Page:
Older and Reckless #41 presented at Harbourfront’s Studio Theatre has everything you need, from laughs and love, to downright creepy and dark. The six work bill, curated by Claudia Moore, hosted by Tabby Johnson, is performed by some of the most celebrated older artists – as the company states, made more reckless as time goes by. The performance starts with a group warm-up, bringing the community together in the space (or lack thereof to move your arms – but all is part of the fun). Next, MoW!

Review: The Pigeon (Alumnae Theatre)

The Pigeon, presented in the Fireworks Festival at Alumnae Theatre, is a new, exciting and daring play for mature audiences. With beautiful relationships between contrasting characters, and a plot for revenge – this play will take you on a rollercoaster ride from start to finish. Written by Chloë Whitehorn, The Pigeon follows a distressed millennial – Jegger (John Shubat), who befriends an older woman, Malone (Liz Best). Joined by a mutual hatred for Jegger’s mother, they are drawn together in

Review: Figaro 2.0 (ProArteDanza)

ProArteDanza beautifully re-imagines ‘The Marriage of Figaro’ (Le Nozze Di Figaro) in Figaro 2.0 at the Fleck Dance Theatre. Taking on the large task of a three-hour opera, award-winning co-choreographers, Roberto Campanella and Robert Glumbek create a gorgeous and witty ninety-minute contemporary dance work. Figaro 2.0 is based on the comic opera, composed by Mozart in 1786. The story has many twists and turns following misunderstandings, manipulations and infidelities. I highly recommend read

Review: Saucy Jack and The Space Vixens (Small but Mighty Productions)

Glitter boots, murder and a whole lot of disco made my night as I watched the raunchy and outrageous musical Saucy Jack and The Space Vixens at Buddies in Bad Times Theatre. What a fun night out with a talented cast! How can you go wrong with numbers like “All I Need is Disco,” “Glitter Boots Saved My Life” and “Fetish Number Out of Nowhere.” The musical is campy and full of glitz and glamour as the cast interacts with the audience as if they are patrons of the futuristic club – Saucy Jacks.

Review: Exhale (Sore for Punching You)

Allison Cummings’ Exhale presented at DanceMakers Centre for Creation shows the beautiful complexities of communication through breath – reminding us of its vital and universal nature, the rhythm that it holds and the intense emotional effects it presents to others. The beautiful sound design by Dora Award winner, Lyon Smith, brings in the audience before the show begins. The required silence of the audience, generally communicated by the universal sign of dimming the lights is forgotten, the e

Dance Publications

Masters Work

The Rize of Krump in Canadian Dance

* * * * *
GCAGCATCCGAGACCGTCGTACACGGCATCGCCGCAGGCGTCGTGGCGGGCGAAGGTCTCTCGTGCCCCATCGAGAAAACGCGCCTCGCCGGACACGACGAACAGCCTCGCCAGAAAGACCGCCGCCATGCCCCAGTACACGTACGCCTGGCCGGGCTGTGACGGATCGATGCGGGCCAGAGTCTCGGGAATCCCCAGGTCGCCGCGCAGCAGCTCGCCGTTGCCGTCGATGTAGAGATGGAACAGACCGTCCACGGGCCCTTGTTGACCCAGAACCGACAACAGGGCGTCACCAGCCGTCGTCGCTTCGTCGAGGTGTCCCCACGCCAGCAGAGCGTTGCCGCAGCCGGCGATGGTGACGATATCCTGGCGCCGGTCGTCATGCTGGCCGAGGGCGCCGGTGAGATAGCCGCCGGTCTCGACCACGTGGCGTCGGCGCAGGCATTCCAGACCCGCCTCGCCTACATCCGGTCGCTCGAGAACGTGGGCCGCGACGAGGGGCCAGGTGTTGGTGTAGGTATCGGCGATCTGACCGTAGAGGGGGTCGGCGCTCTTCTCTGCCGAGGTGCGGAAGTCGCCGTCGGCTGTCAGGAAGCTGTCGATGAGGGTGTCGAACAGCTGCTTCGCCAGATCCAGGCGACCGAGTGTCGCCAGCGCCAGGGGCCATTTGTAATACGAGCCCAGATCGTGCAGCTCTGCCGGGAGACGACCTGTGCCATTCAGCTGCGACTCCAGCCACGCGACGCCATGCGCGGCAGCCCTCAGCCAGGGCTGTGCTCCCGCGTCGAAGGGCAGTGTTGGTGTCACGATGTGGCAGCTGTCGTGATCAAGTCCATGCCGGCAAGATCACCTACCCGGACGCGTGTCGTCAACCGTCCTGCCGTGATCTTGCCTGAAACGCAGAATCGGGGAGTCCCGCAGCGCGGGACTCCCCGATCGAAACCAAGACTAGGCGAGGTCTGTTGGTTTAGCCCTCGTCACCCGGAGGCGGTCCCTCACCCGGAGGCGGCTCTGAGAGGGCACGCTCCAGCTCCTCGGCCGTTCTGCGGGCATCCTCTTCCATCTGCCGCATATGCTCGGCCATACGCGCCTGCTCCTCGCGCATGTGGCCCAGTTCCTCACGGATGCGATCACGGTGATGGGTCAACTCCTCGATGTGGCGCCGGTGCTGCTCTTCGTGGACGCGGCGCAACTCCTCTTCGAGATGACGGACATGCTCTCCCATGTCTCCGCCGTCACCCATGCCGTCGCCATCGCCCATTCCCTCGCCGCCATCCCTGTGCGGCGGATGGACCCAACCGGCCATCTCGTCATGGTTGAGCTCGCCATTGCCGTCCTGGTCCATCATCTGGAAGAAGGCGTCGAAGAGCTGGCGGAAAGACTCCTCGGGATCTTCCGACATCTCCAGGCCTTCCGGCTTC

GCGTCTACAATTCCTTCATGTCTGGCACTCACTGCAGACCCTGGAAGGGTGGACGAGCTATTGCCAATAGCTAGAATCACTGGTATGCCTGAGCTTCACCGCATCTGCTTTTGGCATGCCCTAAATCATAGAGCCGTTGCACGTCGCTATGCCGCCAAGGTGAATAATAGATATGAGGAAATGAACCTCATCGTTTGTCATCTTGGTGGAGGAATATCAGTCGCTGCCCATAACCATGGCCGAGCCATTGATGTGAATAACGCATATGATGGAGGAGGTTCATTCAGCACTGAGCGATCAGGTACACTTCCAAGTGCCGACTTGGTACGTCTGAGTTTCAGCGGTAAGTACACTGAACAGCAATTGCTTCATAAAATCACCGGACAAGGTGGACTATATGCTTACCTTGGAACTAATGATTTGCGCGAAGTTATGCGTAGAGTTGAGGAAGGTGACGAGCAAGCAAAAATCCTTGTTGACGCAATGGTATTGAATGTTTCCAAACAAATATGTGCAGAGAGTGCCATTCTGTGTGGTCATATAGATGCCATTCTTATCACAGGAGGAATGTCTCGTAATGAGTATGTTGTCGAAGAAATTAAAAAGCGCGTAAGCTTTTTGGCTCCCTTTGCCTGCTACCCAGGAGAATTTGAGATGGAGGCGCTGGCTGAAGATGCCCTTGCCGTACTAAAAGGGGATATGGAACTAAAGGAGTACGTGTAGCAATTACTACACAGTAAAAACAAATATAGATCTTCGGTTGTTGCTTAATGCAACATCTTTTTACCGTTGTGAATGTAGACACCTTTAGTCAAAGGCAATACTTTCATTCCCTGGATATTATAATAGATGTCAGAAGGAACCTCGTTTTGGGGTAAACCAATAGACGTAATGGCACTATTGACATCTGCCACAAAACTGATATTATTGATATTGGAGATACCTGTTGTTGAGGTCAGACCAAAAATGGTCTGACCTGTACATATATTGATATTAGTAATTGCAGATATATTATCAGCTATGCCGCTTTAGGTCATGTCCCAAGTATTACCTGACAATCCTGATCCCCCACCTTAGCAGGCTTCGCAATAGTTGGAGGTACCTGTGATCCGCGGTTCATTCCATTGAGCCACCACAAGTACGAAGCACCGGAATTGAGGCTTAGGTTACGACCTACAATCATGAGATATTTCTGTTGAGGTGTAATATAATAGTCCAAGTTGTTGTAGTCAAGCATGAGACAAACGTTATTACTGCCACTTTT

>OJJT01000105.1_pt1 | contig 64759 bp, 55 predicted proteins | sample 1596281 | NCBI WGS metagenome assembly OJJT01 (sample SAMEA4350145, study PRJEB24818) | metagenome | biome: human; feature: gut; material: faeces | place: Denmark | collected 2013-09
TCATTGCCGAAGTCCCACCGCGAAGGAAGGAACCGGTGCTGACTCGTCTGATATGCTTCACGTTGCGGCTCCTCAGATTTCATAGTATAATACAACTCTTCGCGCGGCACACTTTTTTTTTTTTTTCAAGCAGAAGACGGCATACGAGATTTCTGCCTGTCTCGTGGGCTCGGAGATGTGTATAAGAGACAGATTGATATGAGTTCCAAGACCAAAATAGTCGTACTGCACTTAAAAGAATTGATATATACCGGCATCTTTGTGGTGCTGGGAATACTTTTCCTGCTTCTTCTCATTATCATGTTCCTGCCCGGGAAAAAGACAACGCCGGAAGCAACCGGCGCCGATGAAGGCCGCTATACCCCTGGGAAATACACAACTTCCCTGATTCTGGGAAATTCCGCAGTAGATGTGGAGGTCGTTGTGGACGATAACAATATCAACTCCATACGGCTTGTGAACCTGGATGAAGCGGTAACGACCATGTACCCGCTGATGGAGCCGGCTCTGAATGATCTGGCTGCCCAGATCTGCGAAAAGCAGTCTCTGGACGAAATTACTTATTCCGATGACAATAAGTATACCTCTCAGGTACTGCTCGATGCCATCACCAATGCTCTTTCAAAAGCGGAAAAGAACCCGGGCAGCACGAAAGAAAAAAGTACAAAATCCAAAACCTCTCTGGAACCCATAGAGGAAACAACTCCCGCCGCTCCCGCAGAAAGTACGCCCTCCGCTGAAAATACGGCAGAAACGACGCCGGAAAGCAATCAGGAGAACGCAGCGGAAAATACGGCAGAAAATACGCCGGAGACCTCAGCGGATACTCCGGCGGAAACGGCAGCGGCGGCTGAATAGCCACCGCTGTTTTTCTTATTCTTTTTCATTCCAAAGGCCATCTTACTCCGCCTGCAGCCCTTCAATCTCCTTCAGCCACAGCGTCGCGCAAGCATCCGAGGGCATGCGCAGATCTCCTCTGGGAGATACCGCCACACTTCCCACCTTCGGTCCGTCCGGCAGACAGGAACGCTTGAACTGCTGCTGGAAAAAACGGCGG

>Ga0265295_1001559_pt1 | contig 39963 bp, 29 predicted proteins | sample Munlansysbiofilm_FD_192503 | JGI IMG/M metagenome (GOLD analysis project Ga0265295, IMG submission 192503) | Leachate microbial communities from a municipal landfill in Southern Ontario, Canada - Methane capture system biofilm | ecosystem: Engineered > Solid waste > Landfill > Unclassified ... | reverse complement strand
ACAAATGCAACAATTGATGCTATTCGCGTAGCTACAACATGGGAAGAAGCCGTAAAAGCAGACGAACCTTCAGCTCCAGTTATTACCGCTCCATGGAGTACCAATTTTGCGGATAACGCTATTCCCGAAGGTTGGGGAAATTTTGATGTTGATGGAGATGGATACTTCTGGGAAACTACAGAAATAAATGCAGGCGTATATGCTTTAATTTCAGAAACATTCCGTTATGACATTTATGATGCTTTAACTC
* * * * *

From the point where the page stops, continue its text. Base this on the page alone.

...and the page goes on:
This major research paper follows a three-month ethnographic study of Canada’s krump dance communities in Montreal, Toronto, and Calgary. Krump is an aggressive hip-hop dance style, created in South Central, Los Angeles in the early 2000s. I trace the growth of krump across Canada following the release of the documentary film Rize (2005). I argue Canadian krumpers are currently trying to build a national identity, distinct from the United States, in order to gain respect from the international krump community. Despite this shared overall goal, each Canadian community differs greatly, owing to their diverging histories and interpretations of krump culture as conceptualized by co-creator Ceasare “Tight Eyez” Willis.

Roland and Romaine - Then and Now

In​ ​1951,​ ​Betty​ ​Romaine​ ​Nicholson​ ​was​ ​the​ ​first​ ​North​ ​American​ ​woman​ ​to​ ​win​ ​a​ ​gold medal​ ​in​ ​an​ ​international​ ​ballroom​ ​competition.​ ​She​ ​went​ ​on​ ​to​ ​teach​ ​at​ ​Toronto's​ ​Arthur Murray's​ ​dance​ ​school​ ​where​ ​she​ ​met​ ​Roland​ ​Kirouac.​ ​Together,​ ​they​ ​created​ ​a​ ​legacy across​ ​Canada​ ​and​ ​toured​ ​internationally​ ​with​ ​both​ ​ballroom​ ​dance​ ​and​ ​commercial​ ​jazz choreography​ ​featured​ ​on​ ​television,​ ​films​ ​and​ ​large​ ​live​ ​performances,​ ​such​ ​as​ ​the​ ​Canadian musical​ ​Television​ ​show,​ ​​The​ ​Pig​ ​and​ ​Whistle​.​ ​In​ ​Toronto​ ​in​ ​1960,​ ​they​ ​opened​ ​up​ ​their​ ​first dance​ ​studio...

The Dungeon Sessions: An Ethnographic Look at Krump in Toronto

It’s the national basketball league’s 2015 final between the Cleveland Cavaliers and the Golden State Warriors. The game is tied at the end of the fourth period. As the game goes into overtime, the crowd is captivated and on the edge of their seats. The players are full of adrenalin, ready to try their hardest to take the win. Five minutes later… the final buzzer rings! It is the end of the game, taken by a close two points by the Cleveland Cavaliers. LeBron James, Cleveland’s all-time leading scorer and multi-year MVP, screams! He whips the ball to the ground with all of his might. He throws all of his energy through his arms, into his fists, across face and down into his feet.

The multiple legitimacies of Tentacle Tribe, a dance company

According to Hugues Bazin (2002), hip hop dancers working in theatrical settings have a "double legitimacy" as they gain acceptance in two contexts with different expectations, criteria and values. In this case study, we researched how an emerging dance company negotiates artistic identities in the entertainment, street dance and theatrical art worlds, finding acceptance across competing discourses. Tentacle Tribe, a dance company comprised of Emmanuelle Lê Phan and Elon Höglund...